Ask Your Preacher
It says that we must keep the Sabbath holy – which means for us to give back to God our time, relax in His presence, and get a day off just for Him. Why do we keep working on Sundays?
Dear Rest Up,
Saturday is the Sabbath day… but Christians don’t have to worry about keeping the Sabbath. The word ‘sabbath’ means ‘rest’. The Sabbath day was a day that the nation of Israel was told to rest, stop working, and make holy to the Lord (Ex 31:15). The Sabbath was part of the Old Testament law – a law that Christians are no longer under (Gal 3:23-25). We are specifically told not to let anyone bind the Sabbath on us (Col 2:16). Christians worship Christ on the first day of the week – Sunday (Acts 20:7, 1 Cor 16:1-2). We are not bound by the strict rules of avoiding all work like the Jews were, but we are told to treat Sunday as “the Lord’s day” (Rev 1:10).
Where is the authority to entertain oneself with musical instruments? If God doesn't like something, why should I?
Dear Radio Silence,
The Bible never says that God doesn’t like musical instruments; it just teaches that when it comes to worshipping God, we should use our voices as our instruments (read “Instrumental To Worship” for more details on a cappella worship). God also doesn’t want us going to the zoo as a part of worship, but that doesn’t mean He doesn’t like animals! Just because something isn’t part of worship, doesn’t mean that it is inherently wrong the rest of the time.
Do not muzzle an ox while it is treading? Does this refer to preachers not getting paid? Or people in the ministry serving? Not being compensated? Forgive me, but I don’t have the context of what Paul is saying here.
Dear Cattle Call,
In 1 Cor 9:9, Paul says, “Don’t muzzle an ox when he is treading out the grain.” Oxen were often used to break up the grain and grind it using a giant wheel or other similar methods that employed animal power to break up the grain. In the Old Testament, God commanded that an ox that was being used to work the grain should be allowed to eat while it worked (i.e. it shouldn’t be muzzled – Deut 25:4). In 1st Corinthians 9, Paul is comparing that command given for the benefit of working animals to the attitude we should take toward those who are preaching the gospel (1 Cor 9:10-11). Just like an ox that treads the grain deserves a bite of that grain from time to time, preachers who dedicate their lives to the gospel have every right to be paid for their work (1 Cor 9:14).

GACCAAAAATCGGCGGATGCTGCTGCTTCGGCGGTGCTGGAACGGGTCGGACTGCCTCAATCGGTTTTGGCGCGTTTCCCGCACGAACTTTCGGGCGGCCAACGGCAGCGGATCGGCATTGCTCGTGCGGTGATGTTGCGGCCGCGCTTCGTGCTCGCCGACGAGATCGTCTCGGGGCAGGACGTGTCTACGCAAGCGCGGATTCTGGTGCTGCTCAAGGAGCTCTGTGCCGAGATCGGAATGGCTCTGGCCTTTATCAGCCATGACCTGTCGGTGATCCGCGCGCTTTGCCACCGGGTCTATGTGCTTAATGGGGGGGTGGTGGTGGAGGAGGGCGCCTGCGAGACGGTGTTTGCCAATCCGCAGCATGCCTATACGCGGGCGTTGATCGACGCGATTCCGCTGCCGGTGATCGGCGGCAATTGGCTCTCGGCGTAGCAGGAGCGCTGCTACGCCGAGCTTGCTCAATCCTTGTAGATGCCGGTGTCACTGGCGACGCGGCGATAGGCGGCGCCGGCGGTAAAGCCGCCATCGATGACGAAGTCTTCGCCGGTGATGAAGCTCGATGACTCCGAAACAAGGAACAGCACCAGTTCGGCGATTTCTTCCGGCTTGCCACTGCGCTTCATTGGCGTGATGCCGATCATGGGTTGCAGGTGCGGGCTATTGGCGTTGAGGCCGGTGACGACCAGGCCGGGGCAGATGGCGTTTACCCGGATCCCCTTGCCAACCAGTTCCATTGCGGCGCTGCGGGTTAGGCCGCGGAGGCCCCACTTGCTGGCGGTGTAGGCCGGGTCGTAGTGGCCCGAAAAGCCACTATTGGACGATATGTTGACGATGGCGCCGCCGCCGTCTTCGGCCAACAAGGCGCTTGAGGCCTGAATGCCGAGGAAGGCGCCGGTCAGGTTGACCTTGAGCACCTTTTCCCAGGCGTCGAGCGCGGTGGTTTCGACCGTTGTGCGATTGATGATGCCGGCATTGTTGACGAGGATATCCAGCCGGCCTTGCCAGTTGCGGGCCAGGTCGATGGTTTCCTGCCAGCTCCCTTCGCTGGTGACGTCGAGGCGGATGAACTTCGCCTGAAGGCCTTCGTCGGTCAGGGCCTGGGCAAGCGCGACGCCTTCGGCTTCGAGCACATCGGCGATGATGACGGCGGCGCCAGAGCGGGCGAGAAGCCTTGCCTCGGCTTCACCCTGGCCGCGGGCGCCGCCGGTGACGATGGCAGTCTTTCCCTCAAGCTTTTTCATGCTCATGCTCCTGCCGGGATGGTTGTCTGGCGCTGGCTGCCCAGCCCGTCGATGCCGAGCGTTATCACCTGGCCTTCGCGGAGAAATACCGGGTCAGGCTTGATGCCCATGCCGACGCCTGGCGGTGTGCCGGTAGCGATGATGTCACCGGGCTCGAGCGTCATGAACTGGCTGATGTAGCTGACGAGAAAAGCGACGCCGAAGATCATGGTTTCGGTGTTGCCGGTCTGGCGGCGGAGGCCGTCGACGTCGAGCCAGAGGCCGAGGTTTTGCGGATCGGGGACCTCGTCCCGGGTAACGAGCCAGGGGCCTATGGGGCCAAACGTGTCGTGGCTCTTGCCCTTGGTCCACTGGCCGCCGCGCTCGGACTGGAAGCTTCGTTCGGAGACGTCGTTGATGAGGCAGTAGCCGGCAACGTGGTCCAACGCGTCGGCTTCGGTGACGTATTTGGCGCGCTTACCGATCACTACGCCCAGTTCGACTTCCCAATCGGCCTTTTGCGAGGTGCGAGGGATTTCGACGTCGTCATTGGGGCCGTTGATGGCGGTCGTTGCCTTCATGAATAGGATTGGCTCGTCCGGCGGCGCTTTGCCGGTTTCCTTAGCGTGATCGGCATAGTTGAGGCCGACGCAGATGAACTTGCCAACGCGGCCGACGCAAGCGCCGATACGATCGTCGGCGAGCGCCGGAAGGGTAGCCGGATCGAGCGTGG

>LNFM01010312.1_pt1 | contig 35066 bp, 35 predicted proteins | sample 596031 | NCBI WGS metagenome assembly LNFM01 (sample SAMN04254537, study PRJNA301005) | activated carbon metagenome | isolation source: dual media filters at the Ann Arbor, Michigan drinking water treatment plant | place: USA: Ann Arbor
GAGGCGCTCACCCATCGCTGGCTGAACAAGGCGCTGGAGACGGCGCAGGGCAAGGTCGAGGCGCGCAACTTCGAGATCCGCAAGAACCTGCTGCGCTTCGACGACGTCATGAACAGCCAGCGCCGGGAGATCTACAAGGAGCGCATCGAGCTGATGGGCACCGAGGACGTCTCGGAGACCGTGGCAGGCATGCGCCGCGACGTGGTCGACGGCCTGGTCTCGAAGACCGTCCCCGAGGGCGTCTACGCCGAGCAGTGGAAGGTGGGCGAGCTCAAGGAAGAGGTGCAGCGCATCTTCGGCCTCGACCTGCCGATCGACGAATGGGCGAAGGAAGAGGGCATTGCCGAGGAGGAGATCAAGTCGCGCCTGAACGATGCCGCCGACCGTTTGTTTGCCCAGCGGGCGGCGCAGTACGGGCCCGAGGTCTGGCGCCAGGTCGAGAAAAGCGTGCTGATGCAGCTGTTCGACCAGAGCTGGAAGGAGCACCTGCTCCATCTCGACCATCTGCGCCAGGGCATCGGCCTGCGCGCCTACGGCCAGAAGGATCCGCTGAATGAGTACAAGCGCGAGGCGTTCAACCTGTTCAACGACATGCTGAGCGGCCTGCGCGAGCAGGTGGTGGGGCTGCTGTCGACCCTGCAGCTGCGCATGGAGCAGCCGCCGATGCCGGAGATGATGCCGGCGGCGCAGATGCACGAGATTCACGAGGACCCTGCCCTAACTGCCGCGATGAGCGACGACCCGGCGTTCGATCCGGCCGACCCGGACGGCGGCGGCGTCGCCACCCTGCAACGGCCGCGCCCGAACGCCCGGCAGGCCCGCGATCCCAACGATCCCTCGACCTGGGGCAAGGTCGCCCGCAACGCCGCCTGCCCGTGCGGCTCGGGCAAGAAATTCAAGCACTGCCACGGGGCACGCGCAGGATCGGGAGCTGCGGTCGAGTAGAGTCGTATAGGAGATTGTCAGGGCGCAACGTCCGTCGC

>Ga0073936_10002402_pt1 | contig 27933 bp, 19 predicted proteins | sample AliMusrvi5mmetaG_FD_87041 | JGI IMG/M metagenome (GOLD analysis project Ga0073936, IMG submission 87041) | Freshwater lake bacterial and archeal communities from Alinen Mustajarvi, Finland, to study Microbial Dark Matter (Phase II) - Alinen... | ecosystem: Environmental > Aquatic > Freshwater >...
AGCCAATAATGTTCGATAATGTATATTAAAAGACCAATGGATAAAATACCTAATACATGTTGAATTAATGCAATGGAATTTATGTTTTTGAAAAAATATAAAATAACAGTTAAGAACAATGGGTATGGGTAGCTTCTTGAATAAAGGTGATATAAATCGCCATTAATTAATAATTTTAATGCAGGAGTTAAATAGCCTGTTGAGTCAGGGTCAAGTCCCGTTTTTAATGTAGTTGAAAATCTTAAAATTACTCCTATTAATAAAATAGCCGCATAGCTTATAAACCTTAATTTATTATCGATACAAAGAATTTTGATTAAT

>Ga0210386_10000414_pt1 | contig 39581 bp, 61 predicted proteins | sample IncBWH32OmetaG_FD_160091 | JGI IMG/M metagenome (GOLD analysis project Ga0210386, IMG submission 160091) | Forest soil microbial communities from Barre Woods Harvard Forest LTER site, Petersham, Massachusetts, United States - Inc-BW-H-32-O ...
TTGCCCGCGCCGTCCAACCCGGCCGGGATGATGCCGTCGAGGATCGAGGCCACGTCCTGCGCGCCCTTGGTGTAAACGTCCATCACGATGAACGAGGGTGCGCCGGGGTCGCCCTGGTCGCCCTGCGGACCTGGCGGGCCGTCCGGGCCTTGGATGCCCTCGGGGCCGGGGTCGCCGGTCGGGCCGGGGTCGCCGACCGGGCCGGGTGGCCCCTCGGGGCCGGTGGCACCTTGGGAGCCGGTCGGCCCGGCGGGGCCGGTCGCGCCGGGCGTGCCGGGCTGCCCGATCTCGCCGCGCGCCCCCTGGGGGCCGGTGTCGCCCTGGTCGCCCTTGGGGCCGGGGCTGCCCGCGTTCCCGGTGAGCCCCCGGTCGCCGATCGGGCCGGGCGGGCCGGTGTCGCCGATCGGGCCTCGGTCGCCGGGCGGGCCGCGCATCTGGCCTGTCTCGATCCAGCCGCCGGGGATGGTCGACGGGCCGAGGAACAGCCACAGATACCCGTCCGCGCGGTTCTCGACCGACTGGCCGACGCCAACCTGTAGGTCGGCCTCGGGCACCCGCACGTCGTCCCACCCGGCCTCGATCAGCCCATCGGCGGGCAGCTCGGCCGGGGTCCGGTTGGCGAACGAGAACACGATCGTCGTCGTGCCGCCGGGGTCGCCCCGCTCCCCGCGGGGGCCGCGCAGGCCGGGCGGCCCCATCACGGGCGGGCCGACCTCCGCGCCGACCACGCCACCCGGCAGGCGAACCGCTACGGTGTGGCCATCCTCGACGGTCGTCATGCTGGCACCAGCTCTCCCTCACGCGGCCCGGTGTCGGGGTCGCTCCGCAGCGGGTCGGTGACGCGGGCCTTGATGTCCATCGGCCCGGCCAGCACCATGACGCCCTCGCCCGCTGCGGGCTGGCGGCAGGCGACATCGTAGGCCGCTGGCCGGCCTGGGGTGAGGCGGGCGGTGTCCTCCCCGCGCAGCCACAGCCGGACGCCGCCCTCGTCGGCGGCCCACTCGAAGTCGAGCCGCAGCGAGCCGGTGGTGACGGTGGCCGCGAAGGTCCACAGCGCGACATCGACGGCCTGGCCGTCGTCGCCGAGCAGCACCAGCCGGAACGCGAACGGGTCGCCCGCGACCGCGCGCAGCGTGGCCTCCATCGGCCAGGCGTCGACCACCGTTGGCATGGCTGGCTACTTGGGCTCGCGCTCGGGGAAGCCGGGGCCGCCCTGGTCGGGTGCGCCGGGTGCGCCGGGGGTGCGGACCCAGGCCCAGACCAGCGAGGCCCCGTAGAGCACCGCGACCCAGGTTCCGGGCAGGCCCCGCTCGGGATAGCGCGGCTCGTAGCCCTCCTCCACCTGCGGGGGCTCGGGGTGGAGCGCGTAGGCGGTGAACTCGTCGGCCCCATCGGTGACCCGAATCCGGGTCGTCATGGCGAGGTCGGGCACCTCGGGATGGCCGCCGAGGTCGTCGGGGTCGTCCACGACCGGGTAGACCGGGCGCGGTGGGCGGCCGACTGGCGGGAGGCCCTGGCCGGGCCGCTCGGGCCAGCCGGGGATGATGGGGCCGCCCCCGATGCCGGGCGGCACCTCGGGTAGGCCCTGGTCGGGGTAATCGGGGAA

What is the purpose of the communion? We call it “Nattverd” (this question was received from the Netherlands – AYP). I know it is to connect and participate in Jesus’ sufferings, but could you please tell a little more?
Natt-Sure About Nattverd
Dear Natt-Sure About Nattverd,
Christ told us that whenever we take the Lord’s Supper, we should do it in remembrance of Him (Lk 22:19). In the book of Acts, we see how often the church observed the Lord’s Supper. In Acts 20:7, we see that christians ‘broke the bread’ in remembrance of Christ on Sundays. That is when they did it, so that is when we do it.
In 1 Cor. 11:26-29, we are told that we should use the Lord’s Supper to contemplate and examine whether our lives are genuinely dedicated to Christ. We can know whether our lives are faithful by the fruits we are bearing (Matt 7:16-20). When you get ready to take the Lord’s Supper next Sunday (Acts 20:7), ask yourself what kind of life you have lived this week. Examine your life and whether or not it genuinely belongs to Christ, and you will have fulfilled the commandment of 1 Cor 11:28.
Paul says that we are to take the Lord’s Supper when the church is gathered together (1 Cor 11:20). Taking the Lord’s Supper each Sunday is an act of worship done by every congregation of the Lord. Christ commands that we do it in remembrance of Him (1 Cor 11:23-28), the church gives us the example of doing it on the first day of the week, and Paul teaches that we should examine ourselves during the Lord’s Supper.
What can a church do when they outgrow their building but do not have the money to build or buy a new one?
Busting At The Seams
Dear Busting At The Seams,
What a wonderful problem! Church buildings have always been an expediency for a local church to assemble and fulfill the commands found in Heb 10:24-25, Acts 20:7, and 1 Cor 16:1-2, etc. The word ‘expedient’ means ‘convenient or practical’. The command for the church to assemble has to be fulfilled somehow, and church buildings have often been a convenient and practical way to do that… but in your situation, the building is no longer practical or convenient.
A congregation doesn’t need to own a building to be faithful. Renting out a school gymnasium, movie theater, or other facility is just as Scriptural and in your case, probably more expedient since it is cheaper than purchasing a facility. The issue of where and how to meet is a matter of wisdom, not right or wrong. A congregation that is getting too big for the space they are in can do everything from starting a second congregation in a nearby town to renting a larger facility for Sunday worship. It is just a matter of what is the most convenient and practical solution to a problem that is really a blessing.